I have carefully considered the submissions of the parties and the authorities referred to me for which I am grateful.
Proof of service of summons is by affidavit of service. According to Order 5 r 16 of the Civil Procedure Rules,
“Affidavit of service.
The serving officer shall, in all cases in which the summons has been served under rule 14 of this Order, make or annex or cause to be annexed to the original summons an affidavit of service stating the time when and the manner in which the summons was served, and the name and address of the person, if any, identifying the person served and witnessing the delivery or tender of the summons.”(Emphasis mine)
There are a number of decided authorities on the subject of service of summons. The filing of an affidavit of service as proof of service is a mandatory requirement under the provisions of Order 5 r 16 of the Civil Procedure Rules and is designed to ensure that there was actual service and that it was carried out properly. Hence it would be dangerous for courts to accept the fact that there was service of summons when summons were not signed by the defendant. (See Allen J, in OSUNA OTWANI v. BUKENYA SALONGO  HCB 62).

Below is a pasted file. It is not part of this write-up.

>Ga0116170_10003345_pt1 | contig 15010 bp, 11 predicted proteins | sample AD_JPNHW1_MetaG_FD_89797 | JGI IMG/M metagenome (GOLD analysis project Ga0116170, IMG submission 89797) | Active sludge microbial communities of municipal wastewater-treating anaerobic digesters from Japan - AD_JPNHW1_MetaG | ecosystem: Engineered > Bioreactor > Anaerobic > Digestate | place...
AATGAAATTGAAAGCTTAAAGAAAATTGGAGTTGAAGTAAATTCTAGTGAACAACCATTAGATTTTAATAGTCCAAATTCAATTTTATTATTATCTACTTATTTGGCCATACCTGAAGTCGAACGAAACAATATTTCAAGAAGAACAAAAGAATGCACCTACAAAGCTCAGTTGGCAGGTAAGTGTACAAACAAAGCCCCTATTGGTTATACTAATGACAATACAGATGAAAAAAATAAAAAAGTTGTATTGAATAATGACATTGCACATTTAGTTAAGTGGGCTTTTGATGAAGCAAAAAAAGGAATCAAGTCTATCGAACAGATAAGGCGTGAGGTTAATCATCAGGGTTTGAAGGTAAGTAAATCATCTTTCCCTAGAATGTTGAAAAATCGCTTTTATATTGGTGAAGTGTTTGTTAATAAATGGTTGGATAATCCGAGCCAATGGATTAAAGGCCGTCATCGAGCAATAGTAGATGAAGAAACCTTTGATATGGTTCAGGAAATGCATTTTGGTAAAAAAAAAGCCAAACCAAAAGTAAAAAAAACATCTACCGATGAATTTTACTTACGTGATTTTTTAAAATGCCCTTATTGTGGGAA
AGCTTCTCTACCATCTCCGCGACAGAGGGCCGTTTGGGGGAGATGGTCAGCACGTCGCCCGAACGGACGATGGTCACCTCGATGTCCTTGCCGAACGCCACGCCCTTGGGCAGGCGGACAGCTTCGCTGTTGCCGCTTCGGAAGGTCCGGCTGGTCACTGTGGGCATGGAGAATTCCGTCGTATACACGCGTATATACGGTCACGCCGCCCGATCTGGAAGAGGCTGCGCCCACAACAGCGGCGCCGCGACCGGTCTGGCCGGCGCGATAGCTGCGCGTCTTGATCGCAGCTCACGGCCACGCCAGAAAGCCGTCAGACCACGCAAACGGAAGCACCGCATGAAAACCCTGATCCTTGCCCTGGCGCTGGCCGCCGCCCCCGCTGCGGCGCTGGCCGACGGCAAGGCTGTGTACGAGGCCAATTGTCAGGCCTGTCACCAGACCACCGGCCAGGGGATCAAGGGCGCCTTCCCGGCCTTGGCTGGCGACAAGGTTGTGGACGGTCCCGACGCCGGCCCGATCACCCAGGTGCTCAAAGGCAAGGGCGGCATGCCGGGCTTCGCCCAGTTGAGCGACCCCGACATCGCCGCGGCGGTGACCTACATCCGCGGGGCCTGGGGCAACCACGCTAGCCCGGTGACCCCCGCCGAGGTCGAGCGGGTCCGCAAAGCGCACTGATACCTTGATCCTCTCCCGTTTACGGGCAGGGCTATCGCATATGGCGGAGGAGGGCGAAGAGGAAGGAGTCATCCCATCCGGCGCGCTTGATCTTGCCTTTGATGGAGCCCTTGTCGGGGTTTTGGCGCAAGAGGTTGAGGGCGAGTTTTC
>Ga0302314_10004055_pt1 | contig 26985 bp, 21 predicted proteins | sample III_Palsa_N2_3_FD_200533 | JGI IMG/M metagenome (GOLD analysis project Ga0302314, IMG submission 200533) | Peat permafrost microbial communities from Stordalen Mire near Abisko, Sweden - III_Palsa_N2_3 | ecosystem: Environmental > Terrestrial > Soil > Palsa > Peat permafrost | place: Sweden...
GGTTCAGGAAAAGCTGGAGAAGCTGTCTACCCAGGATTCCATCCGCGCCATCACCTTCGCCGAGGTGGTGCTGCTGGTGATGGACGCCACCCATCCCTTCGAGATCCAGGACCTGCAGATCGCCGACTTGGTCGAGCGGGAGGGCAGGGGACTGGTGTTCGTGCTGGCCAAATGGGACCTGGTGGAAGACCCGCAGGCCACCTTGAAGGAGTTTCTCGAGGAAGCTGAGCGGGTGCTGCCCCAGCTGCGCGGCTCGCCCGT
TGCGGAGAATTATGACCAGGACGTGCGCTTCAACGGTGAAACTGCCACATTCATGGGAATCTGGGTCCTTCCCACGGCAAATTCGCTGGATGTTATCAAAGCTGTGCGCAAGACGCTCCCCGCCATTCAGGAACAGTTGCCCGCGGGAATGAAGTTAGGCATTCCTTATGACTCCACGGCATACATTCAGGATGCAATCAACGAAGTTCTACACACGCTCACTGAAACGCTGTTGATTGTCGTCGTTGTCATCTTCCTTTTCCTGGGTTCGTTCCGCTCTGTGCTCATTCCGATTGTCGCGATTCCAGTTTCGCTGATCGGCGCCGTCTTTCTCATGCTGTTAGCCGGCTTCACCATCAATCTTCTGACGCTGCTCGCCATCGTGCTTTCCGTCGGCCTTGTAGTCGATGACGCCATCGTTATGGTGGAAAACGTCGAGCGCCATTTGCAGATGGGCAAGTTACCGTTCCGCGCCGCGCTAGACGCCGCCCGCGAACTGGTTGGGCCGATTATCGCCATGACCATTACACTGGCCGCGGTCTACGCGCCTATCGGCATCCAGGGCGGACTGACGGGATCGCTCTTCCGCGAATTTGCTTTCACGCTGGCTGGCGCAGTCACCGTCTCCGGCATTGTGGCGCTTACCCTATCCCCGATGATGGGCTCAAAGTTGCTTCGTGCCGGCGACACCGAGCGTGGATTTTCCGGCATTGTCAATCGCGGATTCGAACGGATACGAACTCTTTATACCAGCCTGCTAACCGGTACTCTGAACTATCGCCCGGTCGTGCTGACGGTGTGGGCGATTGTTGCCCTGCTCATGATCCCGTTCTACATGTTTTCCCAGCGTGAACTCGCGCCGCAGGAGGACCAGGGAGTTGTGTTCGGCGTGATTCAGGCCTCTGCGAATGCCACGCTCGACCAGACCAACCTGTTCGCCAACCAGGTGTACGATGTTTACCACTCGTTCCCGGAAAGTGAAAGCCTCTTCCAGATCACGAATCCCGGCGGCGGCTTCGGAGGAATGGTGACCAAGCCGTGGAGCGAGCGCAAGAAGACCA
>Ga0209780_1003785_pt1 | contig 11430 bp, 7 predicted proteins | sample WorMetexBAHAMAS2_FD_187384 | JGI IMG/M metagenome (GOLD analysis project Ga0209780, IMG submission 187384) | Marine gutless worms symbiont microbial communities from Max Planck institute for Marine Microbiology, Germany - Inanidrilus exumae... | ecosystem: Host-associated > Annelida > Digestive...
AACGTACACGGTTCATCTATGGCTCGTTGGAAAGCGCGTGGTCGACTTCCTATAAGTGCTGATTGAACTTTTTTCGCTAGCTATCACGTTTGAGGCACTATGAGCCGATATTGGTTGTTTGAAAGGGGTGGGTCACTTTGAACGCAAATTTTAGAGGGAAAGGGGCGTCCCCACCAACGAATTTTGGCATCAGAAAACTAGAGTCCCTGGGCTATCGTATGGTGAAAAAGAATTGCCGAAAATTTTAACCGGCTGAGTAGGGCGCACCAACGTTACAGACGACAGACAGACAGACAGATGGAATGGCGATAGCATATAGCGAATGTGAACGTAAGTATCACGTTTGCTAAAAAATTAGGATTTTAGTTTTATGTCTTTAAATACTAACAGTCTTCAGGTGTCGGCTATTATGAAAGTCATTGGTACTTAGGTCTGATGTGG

In the later case of CENTURY ENTERPRISES LTD v. GREENLAND BANK (IN LIQUIDATION) (MA No. 0916 OF 2004 Arising from HCT-00-CC-CS-0877-2004)Bamwine J, found that
“The rules of procedure enjoin this Court to administer law and equity concurrently. I’m cutely aware that Article 126 of the Constitution enjoins Courts to administer substantive justice without undue regard to procedural technicalities. This law, however, did not intend to do away with the rules of Civil Procedure. It was not meant to be a magic wand in the hands of defaulting litigants. It should not be used to side step rules of procedure: Utex Industries Ltd V Attorney General SCCA No. 52/95… In Nassanga V Nanyonga  HCB 318, however, the Court held, and I agree, that the Civil Procedure Rules are a guide to the orderly disposal of suits and a means of achieving justice between the parties. The same should not be used to deny a party desirous of contesting. While therefore there is merit in the Respondent’s point of law regarding service of the notice of motion, I would hesitate to allow this procedural lapse to over shadow the substantive concerns of the Applicant. In the spirit of Article 126 (2) (e) of the constitution, I’m inclined to disregard the irregularity. I have come to this conclusion because in a case such as this, while there is, on the one hand, the necessity for the rules to be followed, there is, on the other hand, the need for the Courts to control their proceedings and not to be unreasonably inhibited by the rules of procedure. The idea is that the administration of justice should normally require that the substance of all disputes be investigated and decided on their merits, and that errors and lapses should not necessarily debar a litigant from the pursuit of his rights: Banco Arabe Espanol –Vs- Bank of Uganda SCCA No. 8/1998.
This, of course, does not mean that rules of procedure should be ignored with impunity. Far from that. Each case must, of course, be decided on the basis of its own circumstances.”